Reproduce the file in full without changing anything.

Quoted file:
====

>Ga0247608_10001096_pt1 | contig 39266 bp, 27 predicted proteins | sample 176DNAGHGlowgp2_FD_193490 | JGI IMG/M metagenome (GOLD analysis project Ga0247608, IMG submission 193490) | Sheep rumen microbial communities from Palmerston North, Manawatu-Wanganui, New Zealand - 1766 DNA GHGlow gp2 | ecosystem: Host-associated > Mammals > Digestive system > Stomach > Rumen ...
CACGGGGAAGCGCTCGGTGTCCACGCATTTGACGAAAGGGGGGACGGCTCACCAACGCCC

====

>Ga0247608_10001096_pt1 | contig 39266 bp, 27 predicted proteins | sample 176DNAGHGlowgp2_FD_193490 | JGI IMG/M metagenome (GOLD analysis project Ga0247608, IMG submission 193490) | Sheep rumen microbial communities from Palmerston North, Manawatu-Wanganui, New Zealand - 1766 DNA GHGlow gp2 | ecosystem: Host-associated > Mammals > Digestive system > Stomach > Rumen ...
CACGGGGAAGCGCTCGGTGTCCACGCATTTGACGAAAGGGGGGACGGCTCACCAACGCCC